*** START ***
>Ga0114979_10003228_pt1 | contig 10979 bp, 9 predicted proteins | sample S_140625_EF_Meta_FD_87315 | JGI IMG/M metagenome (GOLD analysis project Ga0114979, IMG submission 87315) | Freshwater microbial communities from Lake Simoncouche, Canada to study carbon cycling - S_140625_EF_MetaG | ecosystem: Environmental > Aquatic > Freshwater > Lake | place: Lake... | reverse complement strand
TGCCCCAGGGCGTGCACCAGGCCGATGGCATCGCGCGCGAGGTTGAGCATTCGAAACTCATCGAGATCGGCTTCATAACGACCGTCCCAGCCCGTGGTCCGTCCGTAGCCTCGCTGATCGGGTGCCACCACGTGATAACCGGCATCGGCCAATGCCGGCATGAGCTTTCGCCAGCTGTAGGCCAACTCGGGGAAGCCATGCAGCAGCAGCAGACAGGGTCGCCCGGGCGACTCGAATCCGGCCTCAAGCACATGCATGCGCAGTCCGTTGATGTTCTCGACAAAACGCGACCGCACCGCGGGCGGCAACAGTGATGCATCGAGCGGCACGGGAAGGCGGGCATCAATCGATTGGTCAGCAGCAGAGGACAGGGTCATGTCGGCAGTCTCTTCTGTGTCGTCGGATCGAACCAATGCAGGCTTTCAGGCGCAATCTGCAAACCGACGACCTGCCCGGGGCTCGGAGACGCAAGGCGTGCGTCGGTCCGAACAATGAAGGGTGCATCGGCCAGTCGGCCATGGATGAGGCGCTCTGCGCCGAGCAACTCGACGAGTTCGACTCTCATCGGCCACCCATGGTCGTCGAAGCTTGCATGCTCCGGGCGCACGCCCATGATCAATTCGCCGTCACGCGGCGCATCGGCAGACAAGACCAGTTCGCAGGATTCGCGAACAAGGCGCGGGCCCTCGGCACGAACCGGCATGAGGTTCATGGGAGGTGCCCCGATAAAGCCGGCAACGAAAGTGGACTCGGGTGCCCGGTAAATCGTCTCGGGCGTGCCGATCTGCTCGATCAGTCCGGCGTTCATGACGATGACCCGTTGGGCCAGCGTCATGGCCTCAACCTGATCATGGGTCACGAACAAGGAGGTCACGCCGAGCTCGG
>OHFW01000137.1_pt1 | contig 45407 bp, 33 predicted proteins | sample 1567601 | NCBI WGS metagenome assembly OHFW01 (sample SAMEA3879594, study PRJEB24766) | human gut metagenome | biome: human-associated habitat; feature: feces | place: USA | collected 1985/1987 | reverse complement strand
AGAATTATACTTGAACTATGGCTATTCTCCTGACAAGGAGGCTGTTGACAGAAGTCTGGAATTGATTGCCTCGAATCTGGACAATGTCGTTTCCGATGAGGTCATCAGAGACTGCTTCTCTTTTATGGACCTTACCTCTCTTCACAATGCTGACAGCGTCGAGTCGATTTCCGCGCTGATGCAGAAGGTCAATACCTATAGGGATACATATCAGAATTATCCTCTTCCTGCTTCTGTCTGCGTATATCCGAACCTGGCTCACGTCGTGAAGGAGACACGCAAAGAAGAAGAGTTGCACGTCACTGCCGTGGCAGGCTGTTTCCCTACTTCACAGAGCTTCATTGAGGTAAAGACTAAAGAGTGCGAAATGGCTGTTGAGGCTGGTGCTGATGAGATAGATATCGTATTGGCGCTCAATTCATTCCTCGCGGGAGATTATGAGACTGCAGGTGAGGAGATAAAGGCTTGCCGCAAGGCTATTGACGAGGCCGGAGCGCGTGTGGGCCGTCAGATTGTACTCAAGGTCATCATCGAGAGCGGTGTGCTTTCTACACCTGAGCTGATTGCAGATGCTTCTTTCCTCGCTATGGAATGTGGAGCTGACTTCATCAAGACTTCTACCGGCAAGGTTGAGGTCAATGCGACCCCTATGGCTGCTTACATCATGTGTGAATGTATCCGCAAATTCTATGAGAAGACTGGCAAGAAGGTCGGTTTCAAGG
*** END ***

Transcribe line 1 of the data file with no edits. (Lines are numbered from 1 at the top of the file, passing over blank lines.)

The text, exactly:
>Ga0114979_10003228_pt1 | contig 10979 bp, 9 predicted proteins | sample S_140625_EF_Meta_FD_87315 | JGI IMG/M metagenome (GOLD analysis project Ga0114979, IMG submission 87315) | Freshwater microbial communities from Lake Simoncouche, Canada to study carbon cycling - S_140625_EF_MetaG | ecosystem: Environmental > Aquatic > Freshwater > Lake | place: Lake... | reverse complement strand